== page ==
Only Acquiring Banks, Licensed Switching Companies To Settle Merchants’ Transactions – CBN


*Issues Guidelines For Non-Bank Merchant Acquiring

THE Central Bank of Nigeria (CBN) has said that only licensed switching and processing companies, besides acquiring banks, shall be allowed to process and settle transactions on behalf of merchants in Nigeria.

The regulator said this in a regulatory framework issued last week for a risk-free operation of non-bank merchants acquiring in the country.

Acquirers refer to payment processors in the card transaction chain. They authorise transactions and route them to the appropriate card networks.

The guideline, released recently and signed by the Director, Payments System Management Department, Musa Jimoh, said the document was part of its mandate to facilitate a sound electronic payment system.

The framework covers the rights and obligations of the parties involved in the non-bank merchant acquiring process, minimum operational standards and responsibilities of the regulator, among others.

Those involved in the value chain, according to the CBN, are non-bank acquirer, settlement bank/sponsor bank, merchant’s deposit money bank, card schemes, other payment schemes and the Nigeria Central Switch (NCS).

The regulatory framework followed an exposure draft released earlier by the regulatory authority in furtherance of the development of the payment system in the country.

“The Bank shall approve non-bank acquirers as it deems necessary from time to time,” it said.

On risk mitigation, the document said non-bank acquirers would be required to have in place adequate policies for the management of risks associated with the acquiring services just as “necessary agreements shall be executed with parties to the acquiring services.

“The non-bank acquirer shall have and implement policies that include minimum standards established by the payments schemes (including card schemes) to mitigate risk to the payment system.

The policies shall be approved by the acquirer’s board of directors or as appropriate, an executive management committee. Upon request, these policies shall be made available to relevant schemes,” the CBN added.

A non-bank acquirer, according to the guideline, shall also maintain minimum standards in accordance with the guidelines on electronic payment channels in Nigeria and risk controls to monitor merchant activity.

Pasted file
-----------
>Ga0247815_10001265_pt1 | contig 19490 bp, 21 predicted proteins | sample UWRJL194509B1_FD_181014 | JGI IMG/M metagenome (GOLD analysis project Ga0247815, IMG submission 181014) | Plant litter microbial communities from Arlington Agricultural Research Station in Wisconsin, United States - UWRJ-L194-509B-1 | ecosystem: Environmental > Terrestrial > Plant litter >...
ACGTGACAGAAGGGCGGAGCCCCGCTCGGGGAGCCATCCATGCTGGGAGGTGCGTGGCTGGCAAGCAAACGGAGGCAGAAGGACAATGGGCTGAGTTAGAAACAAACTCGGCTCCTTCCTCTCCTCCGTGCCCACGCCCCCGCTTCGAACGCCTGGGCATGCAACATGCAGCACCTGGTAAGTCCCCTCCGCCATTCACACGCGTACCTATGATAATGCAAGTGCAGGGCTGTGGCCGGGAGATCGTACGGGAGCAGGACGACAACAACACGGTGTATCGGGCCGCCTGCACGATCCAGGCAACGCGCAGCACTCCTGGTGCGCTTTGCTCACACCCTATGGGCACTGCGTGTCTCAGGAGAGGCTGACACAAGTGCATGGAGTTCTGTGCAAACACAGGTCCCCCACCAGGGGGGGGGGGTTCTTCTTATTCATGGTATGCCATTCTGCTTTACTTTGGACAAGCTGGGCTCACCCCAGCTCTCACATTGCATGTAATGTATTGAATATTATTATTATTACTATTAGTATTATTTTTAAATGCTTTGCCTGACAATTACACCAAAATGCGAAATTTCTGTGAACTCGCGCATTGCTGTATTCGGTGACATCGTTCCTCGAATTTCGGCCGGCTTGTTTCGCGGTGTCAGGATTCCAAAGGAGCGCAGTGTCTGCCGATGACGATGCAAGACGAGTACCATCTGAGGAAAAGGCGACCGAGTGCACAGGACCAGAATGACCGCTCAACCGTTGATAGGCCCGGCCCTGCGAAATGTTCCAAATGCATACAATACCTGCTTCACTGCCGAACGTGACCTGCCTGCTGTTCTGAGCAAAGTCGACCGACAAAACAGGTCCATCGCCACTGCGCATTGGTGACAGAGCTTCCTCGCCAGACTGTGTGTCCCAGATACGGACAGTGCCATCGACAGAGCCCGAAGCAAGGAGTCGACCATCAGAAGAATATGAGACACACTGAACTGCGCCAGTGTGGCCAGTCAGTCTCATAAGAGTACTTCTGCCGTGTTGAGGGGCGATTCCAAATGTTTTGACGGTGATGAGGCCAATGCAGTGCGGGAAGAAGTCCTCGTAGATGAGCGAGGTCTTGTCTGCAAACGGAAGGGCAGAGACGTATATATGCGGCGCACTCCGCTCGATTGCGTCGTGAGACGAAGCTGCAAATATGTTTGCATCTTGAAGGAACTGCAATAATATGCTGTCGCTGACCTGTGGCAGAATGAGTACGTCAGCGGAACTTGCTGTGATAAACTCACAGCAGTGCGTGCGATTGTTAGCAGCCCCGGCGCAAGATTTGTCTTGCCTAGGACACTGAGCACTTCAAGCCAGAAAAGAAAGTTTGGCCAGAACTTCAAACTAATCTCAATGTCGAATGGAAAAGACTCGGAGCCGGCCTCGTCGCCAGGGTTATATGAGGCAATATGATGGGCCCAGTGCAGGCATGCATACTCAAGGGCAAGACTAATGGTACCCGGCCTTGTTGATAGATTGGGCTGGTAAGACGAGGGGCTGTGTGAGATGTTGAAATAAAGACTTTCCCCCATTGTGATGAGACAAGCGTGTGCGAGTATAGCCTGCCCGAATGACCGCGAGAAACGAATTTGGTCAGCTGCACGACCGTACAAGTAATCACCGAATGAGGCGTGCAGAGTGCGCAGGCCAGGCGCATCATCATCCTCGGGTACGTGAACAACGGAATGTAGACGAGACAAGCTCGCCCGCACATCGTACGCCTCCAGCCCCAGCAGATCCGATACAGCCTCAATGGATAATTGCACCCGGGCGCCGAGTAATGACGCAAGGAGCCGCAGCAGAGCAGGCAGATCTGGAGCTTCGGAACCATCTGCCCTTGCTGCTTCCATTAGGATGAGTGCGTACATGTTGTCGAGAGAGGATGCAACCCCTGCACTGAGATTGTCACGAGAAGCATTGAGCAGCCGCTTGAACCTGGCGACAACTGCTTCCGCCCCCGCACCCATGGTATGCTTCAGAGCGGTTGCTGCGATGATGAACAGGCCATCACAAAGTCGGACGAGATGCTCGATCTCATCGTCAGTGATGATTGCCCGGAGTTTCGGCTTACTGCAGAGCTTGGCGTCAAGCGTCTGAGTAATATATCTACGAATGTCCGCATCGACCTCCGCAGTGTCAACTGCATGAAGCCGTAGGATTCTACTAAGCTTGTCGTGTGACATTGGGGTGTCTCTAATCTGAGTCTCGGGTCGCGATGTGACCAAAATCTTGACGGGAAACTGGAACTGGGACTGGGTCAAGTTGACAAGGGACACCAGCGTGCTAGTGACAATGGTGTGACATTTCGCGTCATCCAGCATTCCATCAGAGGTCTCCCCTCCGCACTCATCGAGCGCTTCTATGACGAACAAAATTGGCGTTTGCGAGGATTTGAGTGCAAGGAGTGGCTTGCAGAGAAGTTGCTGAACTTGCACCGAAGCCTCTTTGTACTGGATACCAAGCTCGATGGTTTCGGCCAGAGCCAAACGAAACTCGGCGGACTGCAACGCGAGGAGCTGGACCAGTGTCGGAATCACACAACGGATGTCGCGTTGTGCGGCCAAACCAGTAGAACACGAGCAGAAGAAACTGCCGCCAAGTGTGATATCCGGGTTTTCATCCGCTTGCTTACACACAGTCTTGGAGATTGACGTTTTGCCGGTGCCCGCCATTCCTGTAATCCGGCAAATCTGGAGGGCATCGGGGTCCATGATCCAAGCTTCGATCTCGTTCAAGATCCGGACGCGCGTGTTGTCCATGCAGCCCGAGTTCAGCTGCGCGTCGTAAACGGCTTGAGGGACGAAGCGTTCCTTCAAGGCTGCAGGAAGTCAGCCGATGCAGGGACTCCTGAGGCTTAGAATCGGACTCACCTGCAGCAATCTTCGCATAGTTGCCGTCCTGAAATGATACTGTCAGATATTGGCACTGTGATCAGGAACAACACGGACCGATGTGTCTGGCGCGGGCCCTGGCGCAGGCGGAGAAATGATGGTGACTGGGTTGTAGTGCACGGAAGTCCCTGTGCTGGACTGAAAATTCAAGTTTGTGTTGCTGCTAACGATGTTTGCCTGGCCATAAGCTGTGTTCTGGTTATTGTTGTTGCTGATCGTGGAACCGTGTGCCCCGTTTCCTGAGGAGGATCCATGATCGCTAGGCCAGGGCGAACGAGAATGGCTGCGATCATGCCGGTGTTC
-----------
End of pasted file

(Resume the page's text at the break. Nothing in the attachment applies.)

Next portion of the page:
“Participants shall develop and provide an appropriate governance structure, to manage the risk inherent in the acquiring service. There shall be documented and approved policies in place, which support the risk management function and highlight the acquiring programme strategy, including targeted merchant segments, various entities/agents involved, their responsibilities, likely risks and mitigation procedures.

“Non-bank acquirers shall comply with all applicable security standards and shall ensure all merchants who store, transmit and use sensitive card data are payment card industry and PCI DSS-certified.”

An acquirer is also mandated to ensure compliance with the respective payment scheme rules while protecting stakeholders, including merchants, consumers, schemes and participants. As part of proactive measures to reduce risk, acquirers would have a fraud monitoring/behavioural management solution in place.

The regulator also noted that an acquirer “shall maintain merchant agreements that meet the respective scheme’s minimum requirements for disclosure, and clearly define obligations of acquirer, merchant and other parties.”

“It shall have appropriate merchant agreement(s) in place with each merchant prior to provision of transaction acquiring services,” it said.

The responsibilities of a non-bank acquirer as listed by the bank include controlling merchant approvals as per pre-determined policies and procedures and providing payment scheme acceptance privileges following the respective payment scheme rules.



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